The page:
Moreover, as we have seen the idea that getting rid of religion gets rid of intolerance is the opposite of the case. Secularism breeds its own intolerance against dissenters. Just as with medieval Christianity, it represents a perfectly closed thought system which embodies virtue itself. Heretics must therefore be punished and suppressed. Hence the medieval-style witch-hunts against global warming sceptics, Intelligent Design believers, ‘homophobes’ and the State of Israel, through which persecution the most high-minded of the western intelligentsia believe they are exercising their progressive consciences.
That is because, just as with the medieval millenarian movements, they are attempts to redeem their collective guilt in order to arrive at utopia. Paul Edward Gottfried observes that the desperate efforts being made by western countries – particularly Protestant ones – to elevate themselves morally by receiving large immigrant populations entirely distinct from themselves represents an ostentatious guilt towards their historical past. Gottfried notes that, with sin having been redefined as insensitive behaviour, continuity with religion has not been totally broken.
Contemporary liberal Christianity combines rituals of western self-rejection with established Protestant attitudes about individuality and equality, the radically fallen state of the sinner and the simultaneous self-debasement and self-elevation of the saint’, he writes.
Gottfried cites the Italian historian Augusto del Noce, who in 1977 detected totalitarianism in the ‘scientific’ management of society, the discrediting of traditional authority and the progress of a secular managerialism which attempted to re-code human nature itself. Behind this lay a ‘war against all forms of knowing that are not deemed as scientific’. That, however negated science and reason by turning them into the instruments of ideology. Science was thereby reduced to superstition or a ‘certification wrapped in a mystery’ and attached to a group of privileged power-bearers. The natural course in mass democracy, he wrote, was ‘a process that begins with the loss of the Greek discovery of morality and ends with the negation of philosophic reason and the persecution of dissidents’.
Gottfried says this scientific totalitarianism has been superseded by a new ‘soft totalitarianism’ of social guilt and victim-culture, grounded at least partly in religious sentiment. Hurtful thoughts and insensitive communications are brought relentlessly under surveillance, but such strong-arm tactics are masked by turning bullying into effusive caring or outbursts against prejudice.
He observes: ‘Thus the muzzling of dissent becomes a proactive step in combating bigotry, while in Europe the jailing of those who present the past inappropriately is justified as an attempt to curb “hate”. Inconvenient facts are suppressed or wilfully and proudly distorted as acts of inclusiveness, while those who provide empirical verification for “hurtful” opinions in Canada and Europe suffer grave legal consequences as part of their “resocialisation”.’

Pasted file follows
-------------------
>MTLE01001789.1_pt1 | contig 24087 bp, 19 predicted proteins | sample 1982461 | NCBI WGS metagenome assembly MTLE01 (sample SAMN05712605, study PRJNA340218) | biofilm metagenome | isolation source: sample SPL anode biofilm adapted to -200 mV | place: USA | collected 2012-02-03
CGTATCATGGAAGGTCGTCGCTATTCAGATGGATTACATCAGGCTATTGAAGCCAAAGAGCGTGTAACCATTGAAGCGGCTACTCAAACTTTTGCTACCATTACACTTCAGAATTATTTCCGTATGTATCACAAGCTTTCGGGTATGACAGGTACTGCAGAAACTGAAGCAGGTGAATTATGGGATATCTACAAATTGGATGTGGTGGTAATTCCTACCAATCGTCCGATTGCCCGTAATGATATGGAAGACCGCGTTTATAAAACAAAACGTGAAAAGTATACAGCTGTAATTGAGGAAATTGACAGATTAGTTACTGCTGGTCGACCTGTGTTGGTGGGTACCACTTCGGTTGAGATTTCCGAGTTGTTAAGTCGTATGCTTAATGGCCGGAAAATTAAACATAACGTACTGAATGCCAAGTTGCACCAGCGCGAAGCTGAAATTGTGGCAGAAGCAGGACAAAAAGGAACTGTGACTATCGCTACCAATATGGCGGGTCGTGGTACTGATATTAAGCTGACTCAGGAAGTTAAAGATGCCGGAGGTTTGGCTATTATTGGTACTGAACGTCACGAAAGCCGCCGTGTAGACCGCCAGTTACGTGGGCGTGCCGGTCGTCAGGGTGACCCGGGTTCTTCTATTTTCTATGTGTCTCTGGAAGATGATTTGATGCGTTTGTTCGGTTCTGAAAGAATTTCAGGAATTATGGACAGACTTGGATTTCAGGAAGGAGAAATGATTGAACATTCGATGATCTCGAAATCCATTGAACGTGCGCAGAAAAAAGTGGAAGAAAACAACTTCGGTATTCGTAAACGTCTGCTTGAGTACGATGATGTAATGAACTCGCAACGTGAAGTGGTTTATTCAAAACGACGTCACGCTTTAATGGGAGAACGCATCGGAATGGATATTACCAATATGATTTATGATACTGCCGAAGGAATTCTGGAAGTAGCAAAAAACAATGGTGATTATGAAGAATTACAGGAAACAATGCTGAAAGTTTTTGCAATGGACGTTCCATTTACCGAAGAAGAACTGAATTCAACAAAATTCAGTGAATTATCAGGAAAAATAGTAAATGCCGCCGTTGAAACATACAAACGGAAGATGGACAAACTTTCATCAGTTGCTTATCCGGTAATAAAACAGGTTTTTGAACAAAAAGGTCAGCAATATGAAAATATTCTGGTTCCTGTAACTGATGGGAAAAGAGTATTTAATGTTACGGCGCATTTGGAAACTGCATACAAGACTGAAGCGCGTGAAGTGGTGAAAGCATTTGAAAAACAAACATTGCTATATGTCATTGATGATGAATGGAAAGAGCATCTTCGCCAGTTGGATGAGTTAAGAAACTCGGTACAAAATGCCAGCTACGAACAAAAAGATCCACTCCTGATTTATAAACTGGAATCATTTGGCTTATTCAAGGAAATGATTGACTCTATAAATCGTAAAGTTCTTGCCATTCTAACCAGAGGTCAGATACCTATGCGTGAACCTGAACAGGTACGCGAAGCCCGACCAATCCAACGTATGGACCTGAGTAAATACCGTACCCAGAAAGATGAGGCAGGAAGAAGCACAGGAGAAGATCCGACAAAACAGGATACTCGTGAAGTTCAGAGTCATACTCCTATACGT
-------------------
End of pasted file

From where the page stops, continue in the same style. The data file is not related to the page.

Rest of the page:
It might be described as the totalitarianism of virtue – or yet another tribute to Rousseau in ‘forcing people to be free’. Meanwhile, modernity itself appears in certain respects to have been put into reverse. Family life is now deeply disordered. In Britain, the protection for young girls against sexual abuse enshrined in the lega age of consent to sexual intercourse – a measure which was considered a progressive and humane act when introduced by the Victorians – is now viewed as an affront to the right of children under 16 to have sex.
Similarly, while the huge reduction in rates of illegitimacy was considered a triumph of enlightened progress in the late 19th century, the very concept of illegitimacy has now been abolished in the interests of the ‘right’ of every girl and woman to bring a fatherless child into the world. Respect for the innate value of every human life has been abolished and replaced by the calculus of utility, robbing of their elementary protection both those who have yet to begin life and those who are approaching its end. Education leaves young people in ignorance, unable to distinguish between fact and the propaganda and with their capacity for reasoning dulled by repeated spoon-feeding and a tick-box approach that rewards mediocrity and conformity.
Not only is the west loosening its own grip on reason and modernity, but it is also failing to hold the line against those who are waging an explicit war against them from without. Instead of fighting off the encroachment of Islamic obscurantism — part of the Islamist onslaught aimed at conquering the free world for Islam — the west is embracing it as if it has a cultural death wish.
In part, this is the misguided realpolitik of appeasement; but more deeply, it is once again the complete loss of moral and cultural bearings through multiculturalism and ‘victim culture’, along with the acting out of collective western guilt as an act of expiation to bring about peace on earth – as a result of which truth and justice are turned on their heads.